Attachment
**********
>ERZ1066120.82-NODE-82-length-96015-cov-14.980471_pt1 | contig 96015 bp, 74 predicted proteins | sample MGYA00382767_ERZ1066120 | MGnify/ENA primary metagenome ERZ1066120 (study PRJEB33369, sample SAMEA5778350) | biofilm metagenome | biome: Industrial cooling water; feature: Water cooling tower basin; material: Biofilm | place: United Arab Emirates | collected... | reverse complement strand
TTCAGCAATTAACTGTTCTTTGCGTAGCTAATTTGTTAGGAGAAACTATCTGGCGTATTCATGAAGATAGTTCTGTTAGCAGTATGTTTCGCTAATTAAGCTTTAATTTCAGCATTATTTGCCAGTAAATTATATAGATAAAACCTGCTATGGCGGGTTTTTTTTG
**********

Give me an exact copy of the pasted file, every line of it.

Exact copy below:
>ERZ1066120.82-NODE-82-length-96015-cov-14.980471_pt1 | contig 96015 bp, 74 predicted proteins | sample MGYA00382767_ERZ1066120 | MGnify/ENA primary metagenome ERZ1066120 (study PRJEB33369, sample SAMEA5778350) | biofilm metagenome | biome: Industrial cooling water; feature: Water cooling tower basin; material: Biofilm | place: United Arab Emirates | collected... | reverse complement strand
TTCAGCAATTAACTGTTCTTTGCGTAGCTAATTTGTTAGGAGAAACTATCTGGCGTATTCATGAAGATAGTTCTGTTAGCAGTATGTTTCGCTAATTAAGCTTTAATTTCAGCATTATTTGCCAGTAAATTATATAGATAAAACCTGCTATGGCGGGTTTTTTTTG